Winner of the Pebble Beach Concours d’Elegance “Best of Show” Jim Patterson
J2-04 1937 Mercedes-Benz 540K Special Roadster
What remains to be said about the world’s most prestigious Concours d’Elegance? This year’s spectacle showcased approximately 215 cars from 19 countries and 30 US states. A labor of love, passion, and mystique follows each one of these rolling treasures, and to say some have resulted in windfalls while others bankruptcy, is more truth than fiction. It’s an honor to walk the lawns among the world’s finest automobiles and “car personalities,” and this year’s highlights made it a year I will never forget.
And now, we review some of my favorite classes on the lawns this year at Pebble Beach.
Salute to Porsche on their 75th
Few personalities exist in the history of the automobile revered as much as the late Dr. Ferdinand Porsche. A naturally gifted mind that would be used in the design of the hybrid Lohner-Porsche, Auto-Union GP cars, Mercedes-Benz S/SS/SSK models, and of course, the VW Bug, he would then help guide his son’s ambitions of building a sports car under his name, the Porsche 356. This year’s Concourse honored the 75th anniversary of Porsche’s foray into the sports car world by hosting a beautifully curated display of Porsches from 1948 to 1973.
Ferrucio would be proud…
If you’ve never watched the 1987 60 Minutes episode on Lamborghini, watch it now on YouTube to understand this story of passion and persistence. Not happy with the clutch on his Ferrari, tractor builder Ferrucio Lamborghini launched a conquest to build his own “macchina definitiva” or ultimate car, which set forth one of the world’s most exotic car companies.
Most sports car enthusiasts agree the Italian marque invented the Supercar with its V12 Miura, produced from 1966 to 1973. Then, the wedge-shaped Countach appeared at the 1971 Geneva Auto Show, shocking the automotive landscape. To celebrate Lamborghini’s 60th anniversary, this year’s Concours offered a sampling of significant examples.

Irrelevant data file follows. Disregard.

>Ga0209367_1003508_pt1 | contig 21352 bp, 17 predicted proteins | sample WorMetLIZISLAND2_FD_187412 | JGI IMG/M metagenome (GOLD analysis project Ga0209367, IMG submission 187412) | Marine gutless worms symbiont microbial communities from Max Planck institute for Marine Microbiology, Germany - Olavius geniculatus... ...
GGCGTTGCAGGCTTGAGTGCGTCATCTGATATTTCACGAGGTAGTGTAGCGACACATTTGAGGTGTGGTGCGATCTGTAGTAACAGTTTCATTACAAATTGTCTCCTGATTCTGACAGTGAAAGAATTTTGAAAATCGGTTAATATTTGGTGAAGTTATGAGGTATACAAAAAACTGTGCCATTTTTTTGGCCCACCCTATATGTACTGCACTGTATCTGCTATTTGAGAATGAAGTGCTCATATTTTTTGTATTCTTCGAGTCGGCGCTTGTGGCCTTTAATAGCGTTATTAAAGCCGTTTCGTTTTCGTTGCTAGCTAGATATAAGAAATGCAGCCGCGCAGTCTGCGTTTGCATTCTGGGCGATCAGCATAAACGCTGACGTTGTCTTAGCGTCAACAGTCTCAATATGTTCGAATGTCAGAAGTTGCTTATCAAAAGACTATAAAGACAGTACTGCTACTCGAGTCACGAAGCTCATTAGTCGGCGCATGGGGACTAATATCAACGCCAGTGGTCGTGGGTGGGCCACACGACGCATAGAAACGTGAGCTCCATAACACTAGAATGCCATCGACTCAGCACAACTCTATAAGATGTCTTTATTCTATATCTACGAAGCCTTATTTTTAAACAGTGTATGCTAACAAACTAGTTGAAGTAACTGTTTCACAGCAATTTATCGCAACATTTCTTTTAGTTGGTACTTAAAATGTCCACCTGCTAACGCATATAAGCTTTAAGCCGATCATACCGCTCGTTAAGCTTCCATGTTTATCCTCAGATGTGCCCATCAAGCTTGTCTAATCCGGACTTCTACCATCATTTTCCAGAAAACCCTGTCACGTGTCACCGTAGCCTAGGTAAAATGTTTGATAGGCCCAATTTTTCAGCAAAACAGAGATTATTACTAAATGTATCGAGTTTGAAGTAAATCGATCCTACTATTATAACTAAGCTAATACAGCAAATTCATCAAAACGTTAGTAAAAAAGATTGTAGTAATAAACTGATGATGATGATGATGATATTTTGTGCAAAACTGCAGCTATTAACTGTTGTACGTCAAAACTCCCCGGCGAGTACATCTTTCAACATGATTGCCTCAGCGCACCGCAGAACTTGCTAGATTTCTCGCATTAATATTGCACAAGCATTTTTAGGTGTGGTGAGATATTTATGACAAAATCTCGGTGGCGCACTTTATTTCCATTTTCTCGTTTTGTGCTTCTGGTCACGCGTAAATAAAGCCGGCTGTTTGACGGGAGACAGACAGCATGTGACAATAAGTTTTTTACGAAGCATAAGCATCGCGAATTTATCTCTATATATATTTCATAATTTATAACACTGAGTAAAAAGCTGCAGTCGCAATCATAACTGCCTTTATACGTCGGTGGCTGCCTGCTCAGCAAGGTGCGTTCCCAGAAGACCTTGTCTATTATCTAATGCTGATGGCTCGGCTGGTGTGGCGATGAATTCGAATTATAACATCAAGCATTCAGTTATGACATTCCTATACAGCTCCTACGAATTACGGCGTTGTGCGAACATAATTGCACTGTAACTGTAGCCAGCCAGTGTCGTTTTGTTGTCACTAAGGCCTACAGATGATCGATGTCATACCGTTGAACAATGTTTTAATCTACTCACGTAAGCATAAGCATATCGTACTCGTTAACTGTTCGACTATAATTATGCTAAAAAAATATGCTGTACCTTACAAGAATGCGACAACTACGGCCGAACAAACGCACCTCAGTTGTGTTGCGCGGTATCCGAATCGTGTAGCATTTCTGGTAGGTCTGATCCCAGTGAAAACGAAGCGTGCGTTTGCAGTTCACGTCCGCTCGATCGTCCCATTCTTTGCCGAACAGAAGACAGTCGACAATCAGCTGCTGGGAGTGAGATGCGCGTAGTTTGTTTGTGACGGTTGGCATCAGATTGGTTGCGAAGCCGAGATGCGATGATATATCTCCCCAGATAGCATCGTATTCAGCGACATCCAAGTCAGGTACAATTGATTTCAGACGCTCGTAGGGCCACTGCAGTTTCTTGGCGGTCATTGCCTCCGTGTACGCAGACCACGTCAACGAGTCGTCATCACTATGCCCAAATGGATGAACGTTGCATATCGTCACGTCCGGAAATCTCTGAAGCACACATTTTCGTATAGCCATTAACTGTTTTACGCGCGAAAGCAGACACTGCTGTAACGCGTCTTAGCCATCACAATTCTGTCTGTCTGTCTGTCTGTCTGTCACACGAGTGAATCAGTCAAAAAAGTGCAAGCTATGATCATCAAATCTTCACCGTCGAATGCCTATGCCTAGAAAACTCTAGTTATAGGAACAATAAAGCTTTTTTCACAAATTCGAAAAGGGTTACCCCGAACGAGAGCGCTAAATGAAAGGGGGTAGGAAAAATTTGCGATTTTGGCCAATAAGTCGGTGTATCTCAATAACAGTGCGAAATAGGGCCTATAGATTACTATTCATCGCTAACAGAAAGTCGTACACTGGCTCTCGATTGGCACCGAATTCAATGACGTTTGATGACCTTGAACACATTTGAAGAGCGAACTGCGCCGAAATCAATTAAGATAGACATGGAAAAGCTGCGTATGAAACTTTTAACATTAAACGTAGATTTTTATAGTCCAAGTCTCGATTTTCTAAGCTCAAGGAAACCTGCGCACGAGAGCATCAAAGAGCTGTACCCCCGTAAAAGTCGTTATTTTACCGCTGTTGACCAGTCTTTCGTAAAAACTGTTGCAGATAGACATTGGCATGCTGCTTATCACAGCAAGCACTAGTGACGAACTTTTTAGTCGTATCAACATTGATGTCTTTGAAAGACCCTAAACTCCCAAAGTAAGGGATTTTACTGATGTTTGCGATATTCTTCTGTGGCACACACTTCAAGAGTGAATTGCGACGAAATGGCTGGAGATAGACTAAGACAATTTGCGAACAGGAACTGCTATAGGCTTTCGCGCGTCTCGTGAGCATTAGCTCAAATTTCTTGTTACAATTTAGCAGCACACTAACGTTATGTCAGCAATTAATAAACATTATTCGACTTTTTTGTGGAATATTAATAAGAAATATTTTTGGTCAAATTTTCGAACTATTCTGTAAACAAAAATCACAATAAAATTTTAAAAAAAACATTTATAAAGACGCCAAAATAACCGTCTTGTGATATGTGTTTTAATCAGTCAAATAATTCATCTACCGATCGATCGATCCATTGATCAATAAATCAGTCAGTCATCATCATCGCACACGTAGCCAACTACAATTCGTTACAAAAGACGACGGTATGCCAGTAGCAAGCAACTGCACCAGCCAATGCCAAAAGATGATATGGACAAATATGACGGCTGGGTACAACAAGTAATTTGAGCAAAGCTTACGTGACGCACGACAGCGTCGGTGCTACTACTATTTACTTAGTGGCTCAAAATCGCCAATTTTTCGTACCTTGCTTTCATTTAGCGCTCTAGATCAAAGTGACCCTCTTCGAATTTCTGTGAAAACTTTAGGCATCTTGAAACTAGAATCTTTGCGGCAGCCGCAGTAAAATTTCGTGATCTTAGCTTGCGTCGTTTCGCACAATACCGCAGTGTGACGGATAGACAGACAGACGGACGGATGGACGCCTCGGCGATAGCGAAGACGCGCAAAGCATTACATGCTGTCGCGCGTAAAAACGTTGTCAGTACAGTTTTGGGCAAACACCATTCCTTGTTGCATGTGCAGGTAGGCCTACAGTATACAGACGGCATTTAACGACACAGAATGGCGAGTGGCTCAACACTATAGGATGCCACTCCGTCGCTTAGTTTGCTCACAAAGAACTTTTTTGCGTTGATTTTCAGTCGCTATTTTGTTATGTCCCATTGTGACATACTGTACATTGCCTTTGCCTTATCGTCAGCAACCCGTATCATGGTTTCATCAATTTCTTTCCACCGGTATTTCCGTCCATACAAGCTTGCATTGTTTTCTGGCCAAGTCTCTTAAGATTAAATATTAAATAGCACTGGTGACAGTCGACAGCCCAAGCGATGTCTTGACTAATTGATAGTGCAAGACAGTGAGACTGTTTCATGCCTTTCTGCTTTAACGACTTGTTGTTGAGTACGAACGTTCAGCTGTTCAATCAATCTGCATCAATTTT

Prewar grand touring: the Mercedes Benz S/SS/SSK
When the Mercedes-Benz S Series debuted in 1927, it became the world benchmark for the combination of luxury of performance. With a 180-hp supercharged engine designed by Ferdinand Porsche, the initial S (for Sport) was more potent than the previous model K and offered improved handling.
In 1928 came the model SS (Super Sport), followed by the SSK (Kurz means Short), an even more potent and agile car. This year’s Concours featured no less than five such examples, a true rarity not to be repeated for years to come.
McLaren honored for the first time at Pebble Beach
Bruce McLaren is remembered as one of the rare individuals in motorsport who participated as a driver, a constructor, and team owner. McLarens have dominated road racing, recorded wins at the Indianapolis 500 and the 24 Hours of Le Mans, and have been one of the most active constructors in Formula 1. In recognition of this legacy, the Pebble Beach Concours honored McLaren on its 60th anniversary with a beautiful “sea of orange” display, including early road racers to modern Formula 1 cars.
Spain’s shooting star, the Pegaso
Known more for their trucks and buses, government-owned Pegaso entered a brief chapter in automobile manufacturing after WWII. First introduced in 1950, Pegaso purportedly produced over 80 hand-built sports cars to rival other European marques. Most of the bodies were built by Carrozzeria Touring in Italy, giving them Italian flare. The Z-101 was their first model, a luxury four-door sedan powered by a 4.5-liter V12 engine. The more elegant Pegaso Z-102 used an aluminum V8 with DOHC design. This year’s tribute at Pebble to the Spanish marque yielded several ultra-rare examples, with many interested eyes wondering, “Who made this?”
Heir to the Vanderbilt railroad fortune, William K. Vanderbilt II had a passion for horse racing, yachting, and automobiles. In 1904, William set a new land speed record of 92.30 mph in a Mercedes at the Daytona Beach Road Course at Ormond Beach, Florida. That same year, he launched the Vanderbilt Cup, the first major trophy in American auto racing. An international event designed to spur American manufacturers into racing, the race’s large cash prize drew the top drivers and their vehicles from across the Atlantic Ocean to race on Long Island, NY.
American Dream Cars of the 1950s
By the 1950s, auto manufacturing was back in full swing worldwide, but Detroit’s big three were more concerned with production than individuality. A few individuals wanted something more personal and built their own cars, often based more on form than function. This year’s salute to American Dream Cars celebrated one-off and very limited production cars conceived and built by individuals who often “marched to a different drum.”
Don’t forget Ferrari
The prancing horse is always represented on the lawns at Pebble, and this year featured several classes allowing the Italian marque to shine, including Ferrari Grand Touring and Ferrari Competition.
Other notable entries
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